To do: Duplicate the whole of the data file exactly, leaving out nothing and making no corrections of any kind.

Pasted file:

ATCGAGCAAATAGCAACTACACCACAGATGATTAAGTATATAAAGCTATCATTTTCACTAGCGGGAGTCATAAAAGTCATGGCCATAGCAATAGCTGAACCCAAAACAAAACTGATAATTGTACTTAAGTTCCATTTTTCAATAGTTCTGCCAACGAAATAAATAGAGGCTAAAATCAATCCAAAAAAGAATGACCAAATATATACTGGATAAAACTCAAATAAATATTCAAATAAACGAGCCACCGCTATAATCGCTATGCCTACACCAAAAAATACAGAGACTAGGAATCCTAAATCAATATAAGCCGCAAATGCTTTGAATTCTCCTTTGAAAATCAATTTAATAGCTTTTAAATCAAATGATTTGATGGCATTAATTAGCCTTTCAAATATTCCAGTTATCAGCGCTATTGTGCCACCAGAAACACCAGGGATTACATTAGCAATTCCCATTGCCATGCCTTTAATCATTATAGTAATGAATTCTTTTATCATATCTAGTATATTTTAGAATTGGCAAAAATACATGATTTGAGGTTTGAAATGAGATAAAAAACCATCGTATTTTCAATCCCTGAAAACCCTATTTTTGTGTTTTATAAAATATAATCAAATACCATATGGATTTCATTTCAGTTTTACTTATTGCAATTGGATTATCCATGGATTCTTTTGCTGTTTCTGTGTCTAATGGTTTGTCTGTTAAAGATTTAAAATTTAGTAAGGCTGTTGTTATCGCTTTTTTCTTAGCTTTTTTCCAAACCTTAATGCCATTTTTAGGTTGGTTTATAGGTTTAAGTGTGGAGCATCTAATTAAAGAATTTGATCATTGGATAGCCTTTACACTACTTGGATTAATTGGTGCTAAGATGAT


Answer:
ATCGAGCAAATAGCAACTACACCACAGATGATTAAGTATATAAAGCTATCATTTTCACTAGCGGGAGTCATAAAAGTCATGGCCATAGCAATAGCTGAACCCAAAACAAAACTGATAATTGTACTTAAGTTCCATTTTTCAATAGTTCTGCCAACGAAATAAATAGAGGCTAAAATCAATCCAAAAAAGAATGACCAAATATATACTGGATAAAACTCAAATAAATATTCAAATAAACGAGCCACCGCTATAATCGCTATGCCTACACCAAAAAATACAGAGACTAGGAATCCTAAATCAATATAAGCCGCAAATGCTTTGAATTCTCCTTTGAAAATCAATTTAATAGCTTTTAAATCAAATGATTTGATGGCATTAATTAGCCTTTCAAATATTCCAGTTATCAGCGCTATTGTGCCACCAGAAACACCAGGGATTACATTAGCAATTCCCATTGCCATGCCTTTAATCATTATAGTAATGAATTCTTTTATCATATCTAGTATATTTTAGAATTGGCAAAAATACATGATTTGAGGTTTGAAATGAGATAAAAAACCATCGTATTTTCAATCCCTGAAAACCCTATTTTTGTGTTTTATAAAATATAATCAAATACCATATGGATTTCATTTCAGTTTTACTTATTGCAATTGGATTATCCATGGATTCTTTTGCTGTTTCTGTGTCTAATGGTTTGTCTGTTAAAGATTTAAAATTTAGTAAGGCTGTTGTTATCGCTTTTTTCTTAGCTTTTTTCCAAACCTTAATGCCATTTTTAGGTTGGTTTATAGGTTTAAGTGTGGAGCATCTAATTAAAGAATTTGATCATTGGATAGCCTTTACACTACTTGGATTAATTGGTGCTAAGATGAT